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If you do a great job analyzing numbers but nobody realizes it, are you really doing a great job? Let's face it; a good analysis is good, regardless of how it came about. That said, every analyst has a dual-objective: to create great analyses and to make sure people know you're responsible for the analyses.
I realize there's no "I" in "team," but you deserve credit for the great work that you do. I wrote recently about how difficult it is for most people in the organization to even explain what makes their Business Systems Analysts (BSA) so valuable--so if often goes overlooked. However, even if you've cultivated the ability to actually articulate the value that you bring to the organization, you should never miss an opportunity to market your value.
The concept is so important, I came up with a term for it--analytic magniloquence. I raised this topic in "Super Analysts: A New Generation of Competitive Distinction (see http://dellworld.com/liveonline/#!resources-asset-whitepaper-super-analysts-new-generation-competitive-distinction-041913) because the hallmark of remarkable analysts is their ability to unabashedly tout their own talents. Magniloquence is often associated with bombastic behavior--a very overt and over-the-top approach. Although it usually carries a negative connotation, for most analysts, it's a good direction traverse. Analysts tend to be reserved--it's part of their nature. Most of their daily dialog happens inside their own head. There's nothing inherently wrong with that--you don't want everything in your head coming out of your mouth. However, you must do and say enough to be recognized for your great work. If you shoot for magniloquence you'll probably end up where you need to be. Even if you over-correct, it's not necessarily a bad thing.
Talking to Strangers
There are overt and subtle ways to brag about your talents. Openly taking credit for all your good deeds can be uncomfortable, and if not handled properly, it can backfire on you. However, subtly announcing your skills is always effective. You should practice taking credit without feeling bad, at every chance you get.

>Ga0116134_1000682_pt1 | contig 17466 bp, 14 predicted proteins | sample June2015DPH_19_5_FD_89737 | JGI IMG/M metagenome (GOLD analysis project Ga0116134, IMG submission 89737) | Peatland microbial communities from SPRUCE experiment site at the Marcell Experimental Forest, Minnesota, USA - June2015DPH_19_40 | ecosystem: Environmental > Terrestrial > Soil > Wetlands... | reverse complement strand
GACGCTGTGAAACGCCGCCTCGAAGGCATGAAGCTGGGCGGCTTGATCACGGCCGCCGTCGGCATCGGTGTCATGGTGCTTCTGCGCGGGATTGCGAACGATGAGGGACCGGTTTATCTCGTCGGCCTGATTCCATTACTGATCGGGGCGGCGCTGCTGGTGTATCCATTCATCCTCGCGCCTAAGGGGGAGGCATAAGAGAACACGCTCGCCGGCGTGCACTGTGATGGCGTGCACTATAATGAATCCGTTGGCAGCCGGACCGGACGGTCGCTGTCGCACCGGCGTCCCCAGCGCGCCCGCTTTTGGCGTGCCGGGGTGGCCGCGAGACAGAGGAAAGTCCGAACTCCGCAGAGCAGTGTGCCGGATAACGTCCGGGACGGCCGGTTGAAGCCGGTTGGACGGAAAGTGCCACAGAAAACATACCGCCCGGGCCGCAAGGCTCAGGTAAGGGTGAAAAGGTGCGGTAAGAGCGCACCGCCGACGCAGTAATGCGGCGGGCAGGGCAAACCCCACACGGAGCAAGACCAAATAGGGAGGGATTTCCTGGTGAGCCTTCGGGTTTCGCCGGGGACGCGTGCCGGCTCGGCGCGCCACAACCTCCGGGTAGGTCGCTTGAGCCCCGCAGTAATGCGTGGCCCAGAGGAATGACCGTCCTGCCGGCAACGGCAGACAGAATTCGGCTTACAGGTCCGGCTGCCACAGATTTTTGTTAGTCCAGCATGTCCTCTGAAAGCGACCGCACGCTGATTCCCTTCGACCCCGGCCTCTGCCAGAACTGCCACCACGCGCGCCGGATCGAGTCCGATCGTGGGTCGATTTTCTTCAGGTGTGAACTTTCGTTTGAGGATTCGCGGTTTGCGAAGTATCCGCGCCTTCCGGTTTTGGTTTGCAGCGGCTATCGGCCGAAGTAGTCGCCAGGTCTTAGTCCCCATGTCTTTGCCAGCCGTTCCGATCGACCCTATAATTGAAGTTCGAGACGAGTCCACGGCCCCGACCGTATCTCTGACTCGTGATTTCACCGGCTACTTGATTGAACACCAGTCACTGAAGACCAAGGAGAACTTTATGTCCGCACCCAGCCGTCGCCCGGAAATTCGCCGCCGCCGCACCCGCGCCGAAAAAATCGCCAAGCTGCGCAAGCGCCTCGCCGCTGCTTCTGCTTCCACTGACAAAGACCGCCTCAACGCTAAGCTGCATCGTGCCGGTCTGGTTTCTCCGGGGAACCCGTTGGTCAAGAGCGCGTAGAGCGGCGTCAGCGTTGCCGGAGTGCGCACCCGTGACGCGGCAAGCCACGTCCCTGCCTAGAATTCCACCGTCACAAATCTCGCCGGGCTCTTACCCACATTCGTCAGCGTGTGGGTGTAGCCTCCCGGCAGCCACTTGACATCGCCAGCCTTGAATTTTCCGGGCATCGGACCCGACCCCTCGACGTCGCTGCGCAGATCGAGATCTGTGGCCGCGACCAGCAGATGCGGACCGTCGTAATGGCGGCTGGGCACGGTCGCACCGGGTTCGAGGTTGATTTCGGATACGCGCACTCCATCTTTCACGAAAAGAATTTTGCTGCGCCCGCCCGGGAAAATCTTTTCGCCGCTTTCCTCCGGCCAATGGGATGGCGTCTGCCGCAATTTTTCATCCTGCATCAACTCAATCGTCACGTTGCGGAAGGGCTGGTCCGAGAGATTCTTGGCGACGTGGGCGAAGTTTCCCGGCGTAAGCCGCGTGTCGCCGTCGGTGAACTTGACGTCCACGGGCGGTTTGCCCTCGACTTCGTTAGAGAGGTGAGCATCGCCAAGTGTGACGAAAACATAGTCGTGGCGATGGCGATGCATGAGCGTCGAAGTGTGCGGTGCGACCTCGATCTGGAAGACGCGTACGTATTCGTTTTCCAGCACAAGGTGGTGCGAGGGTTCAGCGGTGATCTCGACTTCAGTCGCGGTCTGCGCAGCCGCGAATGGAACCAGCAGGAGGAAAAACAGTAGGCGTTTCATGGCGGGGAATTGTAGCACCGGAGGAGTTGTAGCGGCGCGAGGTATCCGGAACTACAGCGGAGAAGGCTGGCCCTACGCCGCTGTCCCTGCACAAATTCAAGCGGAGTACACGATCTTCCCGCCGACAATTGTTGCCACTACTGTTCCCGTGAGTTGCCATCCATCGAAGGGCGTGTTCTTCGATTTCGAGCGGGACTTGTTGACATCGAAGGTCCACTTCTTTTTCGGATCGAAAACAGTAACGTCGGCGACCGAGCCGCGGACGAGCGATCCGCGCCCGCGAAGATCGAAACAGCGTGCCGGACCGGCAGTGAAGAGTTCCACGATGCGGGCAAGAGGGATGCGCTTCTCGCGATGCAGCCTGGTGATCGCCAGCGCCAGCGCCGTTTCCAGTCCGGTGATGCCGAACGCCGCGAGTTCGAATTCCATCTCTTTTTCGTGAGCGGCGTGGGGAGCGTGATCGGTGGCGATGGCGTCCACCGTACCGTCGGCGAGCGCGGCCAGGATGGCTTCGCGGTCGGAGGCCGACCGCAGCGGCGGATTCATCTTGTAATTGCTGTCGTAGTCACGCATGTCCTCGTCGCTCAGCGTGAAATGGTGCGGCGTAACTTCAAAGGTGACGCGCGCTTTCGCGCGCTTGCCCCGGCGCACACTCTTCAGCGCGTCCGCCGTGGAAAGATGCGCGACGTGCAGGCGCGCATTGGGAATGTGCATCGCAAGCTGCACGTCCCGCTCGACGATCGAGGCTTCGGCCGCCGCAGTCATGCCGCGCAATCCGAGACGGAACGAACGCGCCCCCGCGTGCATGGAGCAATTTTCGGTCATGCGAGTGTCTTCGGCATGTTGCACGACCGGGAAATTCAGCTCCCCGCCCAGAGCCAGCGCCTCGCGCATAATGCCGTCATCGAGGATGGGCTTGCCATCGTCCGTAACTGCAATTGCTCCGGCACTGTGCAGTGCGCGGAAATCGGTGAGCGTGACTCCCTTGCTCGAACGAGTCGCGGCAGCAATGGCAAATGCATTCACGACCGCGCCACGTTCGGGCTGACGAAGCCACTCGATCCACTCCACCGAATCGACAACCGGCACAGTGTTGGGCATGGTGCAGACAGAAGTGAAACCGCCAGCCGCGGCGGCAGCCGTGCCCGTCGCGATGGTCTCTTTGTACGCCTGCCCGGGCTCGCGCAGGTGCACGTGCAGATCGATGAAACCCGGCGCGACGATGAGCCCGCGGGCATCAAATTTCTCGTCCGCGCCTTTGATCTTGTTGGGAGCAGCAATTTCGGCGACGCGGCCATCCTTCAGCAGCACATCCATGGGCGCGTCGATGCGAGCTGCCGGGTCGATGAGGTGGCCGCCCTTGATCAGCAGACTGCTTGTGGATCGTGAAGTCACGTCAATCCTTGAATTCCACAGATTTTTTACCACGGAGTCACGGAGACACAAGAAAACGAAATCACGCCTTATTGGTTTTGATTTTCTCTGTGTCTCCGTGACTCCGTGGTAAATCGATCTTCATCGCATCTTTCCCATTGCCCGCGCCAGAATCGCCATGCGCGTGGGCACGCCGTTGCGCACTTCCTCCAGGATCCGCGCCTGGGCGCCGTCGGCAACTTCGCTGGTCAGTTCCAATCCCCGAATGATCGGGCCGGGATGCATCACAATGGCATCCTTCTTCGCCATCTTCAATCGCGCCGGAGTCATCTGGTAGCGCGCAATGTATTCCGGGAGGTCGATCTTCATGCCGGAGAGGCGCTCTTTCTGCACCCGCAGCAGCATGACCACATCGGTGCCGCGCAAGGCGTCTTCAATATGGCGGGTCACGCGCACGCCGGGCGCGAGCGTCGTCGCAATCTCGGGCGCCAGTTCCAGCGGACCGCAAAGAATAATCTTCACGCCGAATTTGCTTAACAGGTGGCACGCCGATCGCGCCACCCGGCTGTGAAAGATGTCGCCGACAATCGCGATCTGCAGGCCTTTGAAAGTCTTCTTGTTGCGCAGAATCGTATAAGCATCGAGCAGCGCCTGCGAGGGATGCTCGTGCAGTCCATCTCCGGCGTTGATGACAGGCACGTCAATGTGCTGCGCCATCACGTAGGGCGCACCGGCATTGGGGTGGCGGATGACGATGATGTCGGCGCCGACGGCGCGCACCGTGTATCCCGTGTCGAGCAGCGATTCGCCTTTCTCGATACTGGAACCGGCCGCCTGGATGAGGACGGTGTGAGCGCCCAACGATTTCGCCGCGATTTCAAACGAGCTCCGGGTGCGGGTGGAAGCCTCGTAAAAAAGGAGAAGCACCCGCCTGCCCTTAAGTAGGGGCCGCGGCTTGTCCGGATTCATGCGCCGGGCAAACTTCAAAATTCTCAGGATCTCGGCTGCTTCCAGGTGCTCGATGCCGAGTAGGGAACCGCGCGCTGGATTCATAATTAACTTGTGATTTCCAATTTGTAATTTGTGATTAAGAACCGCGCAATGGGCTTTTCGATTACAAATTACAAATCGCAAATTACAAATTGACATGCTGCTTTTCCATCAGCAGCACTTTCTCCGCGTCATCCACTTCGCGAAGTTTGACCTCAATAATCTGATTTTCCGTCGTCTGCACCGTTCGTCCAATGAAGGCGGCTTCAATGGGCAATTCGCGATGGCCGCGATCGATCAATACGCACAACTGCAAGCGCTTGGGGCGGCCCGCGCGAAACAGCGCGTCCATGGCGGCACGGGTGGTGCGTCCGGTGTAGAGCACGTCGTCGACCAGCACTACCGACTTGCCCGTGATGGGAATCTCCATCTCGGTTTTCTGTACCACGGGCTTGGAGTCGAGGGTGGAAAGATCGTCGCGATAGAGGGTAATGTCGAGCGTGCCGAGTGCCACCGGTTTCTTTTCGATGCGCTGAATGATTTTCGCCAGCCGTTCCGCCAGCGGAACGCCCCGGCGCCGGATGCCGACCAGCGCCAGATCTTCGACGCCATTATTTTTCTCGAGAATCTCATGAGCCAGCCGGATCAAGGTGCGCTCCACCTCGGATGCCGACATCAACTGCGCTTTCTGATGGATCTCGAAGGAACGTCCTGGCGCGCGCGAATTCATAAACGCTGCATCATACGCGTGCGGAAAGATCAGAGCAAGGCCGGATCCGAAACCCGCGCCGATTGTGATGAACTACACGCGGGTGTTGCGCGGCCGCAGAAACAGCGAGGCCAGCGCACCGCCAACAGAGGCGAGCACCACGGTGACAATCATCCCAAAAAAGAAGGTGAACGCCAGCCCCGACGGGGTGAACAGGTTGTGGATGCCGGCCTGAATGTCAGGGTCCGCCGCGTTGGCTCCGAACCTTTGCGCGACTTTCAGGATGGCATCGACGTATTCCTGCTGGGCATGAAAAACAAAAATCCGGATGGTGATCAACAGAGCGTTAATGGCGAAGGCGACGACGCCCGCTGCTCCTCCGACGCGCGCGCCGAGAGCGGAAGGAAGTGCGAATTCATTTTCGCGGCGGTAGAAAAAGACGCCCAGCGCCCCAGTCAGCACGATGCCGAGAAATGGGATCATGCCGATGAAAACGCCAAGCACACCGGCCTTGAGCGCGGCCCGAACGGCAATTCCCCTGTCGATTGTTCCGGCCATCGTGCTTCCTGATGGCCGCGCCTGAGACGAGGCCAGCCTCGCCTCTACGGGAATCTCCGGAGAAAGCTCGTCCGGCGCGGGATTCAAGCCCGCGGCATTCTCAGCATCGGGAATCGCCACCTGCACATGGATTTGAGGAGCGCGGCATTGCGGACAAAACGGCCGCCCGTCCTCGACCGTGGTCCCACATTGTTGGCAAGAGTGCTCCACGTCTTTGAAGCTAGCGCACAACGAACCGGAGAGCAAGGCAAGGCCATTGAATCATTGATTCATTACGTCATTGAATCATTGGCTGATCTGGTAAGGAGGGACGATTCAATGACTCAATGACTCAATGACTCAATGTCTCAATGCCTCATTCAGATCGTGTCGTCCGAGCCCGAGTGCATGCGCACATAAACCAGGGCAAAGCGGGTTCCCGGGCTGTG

Remember, your name is more than a legal way to identify yourself--it's your brand. When people say your name, what image comes to mind? Are you just some person in IT or are you that great analyst they can always depend on? Try to attach your name to anything that's significant and widely recognized. For instance, if you've created a dashboard that everyone uses, try to get your name associated with it. When I helped Pacific Gas and Electric upgrade their Geographic Information System (GIS), I noticed that the GIS homepage (which is constantly seen by almost everyone in the company) clearly listed two names to contact for assistance. It came as no surprise, when I surveyed all the users for who they thought were the GIS experts--these two names came way up on top.
Also, get comfortable with presenting. Even if you're presenting someone else's work, the audience will associate you as the authority on the topic of the presentation. The advantage for analysts, who don't have a problem presenting--or even public speaking--in front of an audience, is they usually get more credit than their peers. Be careful though. Presenting, even if it's for a small intimate group of friends, carries some risk. A poorly-executed presentation can do more harm than good to your personal brand, so make sure you polish your skills before jumping out there. You might even join a group like Toastmasters; it's a great place for beginners to practice before it counts.
Understanding and explaining your value is a great first step; however, if you don't make the right impression on others, it won't matter much. Be diligent about your analytic magniloquence. Never miss an opportunity to associate your name with a great piece of work, and get out there and talk to people. Whether it's an informal conversation in the break room or a town hall filled with people, never shy away from the opportunity to tell people what you've done and what the result was. I can guarantee you, if you don't take credit for your own great work--someone else will.